With newer SSDs now coming well within 10% of maxing out a SATA 3.0 port, it’s important to make sure that your motherboard is properly equipped to handle such drives if planning to buy one. In our testing, while AMD’s and Intel’s solutions offered superb performance, Marvell’s leaved a bit (or a lot) to be desired.
This isn’t going to be an in-depth article, as it doesn’t need to be. The message in general does need to be spread, however, because I could imagine that many will purchase these bleeding-edge SSDs for their aging motherboards and think nothing of it. I could honestly see myself falling into the same trap, evidenced by the fact that I had no idea what was going on when I first benchmarked the drive on my personal machine.
We’ll cover a couple of the potential reasons and non-reasons for the lacking performance of the Marvell controller in our conclusion, but for now we’ll go through all of the benchmarks, in order to get a better idea of where each controller stands. These benchmarks include ATTO 2.47, PCMark 7, HD Tune Pro 4.6, AS SSD 1.6.4 and Palimpsest Disk Utility (under Ubuntu 11.04 live CD).
To assure accurate results, all tests were run twice over, and in the same order. The Kingston SSD was securely erased under Ubuntu prior to each run of benchmarks. As SSDs are prone to slowing down as soon as the first benchmark is run, securely erasing the SSD before each run was imperative to help keep things fair. AHCI mode was used across the board, and the default power savings settings on each motherboard were left default.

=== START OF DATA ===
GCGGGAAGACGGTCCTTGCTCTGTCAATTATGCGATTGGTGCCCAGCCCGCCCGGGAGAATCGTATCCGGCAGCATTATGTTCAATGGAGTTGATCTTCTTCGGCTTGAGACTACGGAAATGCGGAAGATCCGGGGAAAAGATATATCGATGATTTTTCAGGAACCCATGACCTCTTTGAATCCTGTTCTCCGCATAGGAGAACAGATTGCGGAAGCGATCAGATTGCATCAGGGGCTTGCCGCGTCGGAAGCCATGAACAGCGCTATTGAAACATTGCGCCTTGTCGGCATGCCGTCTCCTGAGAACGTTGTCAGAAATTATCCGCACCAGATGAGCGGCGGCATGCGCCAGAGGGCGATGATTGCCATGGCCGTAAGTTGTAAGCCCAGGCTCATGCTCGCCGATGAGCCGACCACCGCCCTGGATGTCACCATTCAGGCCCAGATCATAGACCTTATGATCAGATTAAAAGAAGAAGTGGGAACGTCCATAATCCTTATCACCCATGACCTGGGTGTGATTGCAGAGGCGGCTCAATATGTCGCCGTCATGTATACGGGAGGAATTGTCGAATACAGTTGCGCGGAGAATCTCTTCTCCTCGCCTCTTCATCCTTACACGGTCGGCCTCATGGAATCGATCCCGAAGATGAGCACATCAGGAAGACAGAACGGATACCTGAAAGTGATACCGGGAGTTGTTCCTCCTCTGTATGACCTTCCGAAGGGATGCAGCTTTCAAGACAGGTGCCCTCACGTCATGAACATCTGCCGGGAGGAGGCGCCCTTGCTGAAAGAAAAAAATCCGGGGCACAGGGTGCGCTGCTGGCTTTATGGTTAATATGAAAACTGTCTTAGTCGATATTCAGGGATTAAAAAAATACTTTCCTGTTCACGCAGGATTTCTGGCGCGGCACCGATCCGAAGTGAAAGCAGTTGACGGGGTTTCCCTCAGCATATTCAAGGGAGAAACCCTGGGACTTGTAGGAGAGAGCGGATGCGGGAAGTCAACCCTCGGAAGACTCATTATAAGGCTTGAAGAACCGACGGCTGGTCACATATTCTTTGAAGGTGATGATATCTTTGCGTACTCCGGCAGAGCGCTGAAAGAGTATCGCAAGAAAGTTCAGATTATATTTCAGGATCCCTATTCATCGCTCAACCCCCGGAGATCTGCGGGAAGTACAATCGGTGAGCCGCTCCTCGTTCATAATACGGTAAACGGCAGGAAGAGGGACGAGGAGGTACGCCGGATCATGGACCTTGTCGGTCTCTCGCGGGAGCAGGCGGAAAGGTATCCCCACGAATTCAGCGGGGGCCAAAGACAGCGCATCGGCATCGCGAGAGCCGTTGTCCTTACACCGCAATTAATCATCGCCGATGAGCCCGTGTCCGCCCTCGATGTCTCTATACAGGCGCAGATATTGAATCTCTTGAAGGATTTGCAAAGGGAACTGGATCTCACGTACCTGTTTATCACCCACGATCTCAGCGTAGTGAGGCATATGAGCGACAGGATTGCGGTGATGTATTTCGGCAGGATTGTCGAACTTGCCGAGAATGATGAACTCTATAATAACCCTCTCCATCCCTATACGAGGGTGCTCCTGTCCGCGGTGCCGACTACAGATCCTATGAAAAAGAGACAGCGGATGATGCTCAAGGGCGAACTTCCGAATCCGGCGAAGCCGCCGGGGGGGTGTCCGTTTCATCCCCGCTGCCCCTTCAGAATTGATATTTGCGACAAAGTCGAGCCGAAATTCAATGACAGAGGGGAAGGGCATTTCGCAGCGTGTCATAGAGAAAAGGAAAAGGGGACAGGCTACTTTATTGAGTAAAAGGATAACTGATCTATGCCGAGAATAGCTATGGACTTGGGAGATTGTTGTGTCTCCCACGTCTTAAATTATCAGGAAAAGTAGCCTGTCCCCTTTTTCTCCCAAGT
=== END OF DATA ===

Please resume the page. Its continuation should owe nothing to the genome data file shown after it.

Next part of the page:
As this is more of a quick article, we’re not going to go into great detail about the test systems used save for mentioning the GIGABYTE A75-ID4H and Sapphire PURE Z68 motherboards. If you have any questions about our methodologies or components used, please feel free to post in our related forum thread, where registration is not required.
Being that ATTO is the same benchmark many SSD vendors use to speed rate their products, it seems appropriate that we kick things off with the same.
AMD and Intel both came extremely close to the SSD’s rated 555MB/s read, while Intel nudged a bit ahead with a 7MB/s premium on the write. Marvell, as seen on the first page, suffers here in both the read and write regards. Interestingly, the Marvell’s 4KB performance is quite good given its other results.
PCMark 7 offers a break-down of its individual tests run, but for the sake of simplicity I’d opted to show just the overall storage score here. For those interested in the break-down, you can see the results in this article’s related forum thread.
In terms of all-around usage, it’s good to see that Marvell’s controller doesn’t lag too far behind here. As PCMark emulates real-world scenarios, it’s evident that Marvell’s horrible ATTO performance won’t always equate to horrible real-world performance, as would be expected.
Up next, the latest version of AS SSD, the benchmark specifically built for the unique characteristics of solid-state drives.
Intel’s SATA 3.0 controller has been performing extremely well up to this point, and we can see that nothing changes with AS SSD. AMD’s doesn’t fall too far behind; certainly not to the extent of the Marvell.
We’ll tackle HD Tune and Palimpsest on the following page.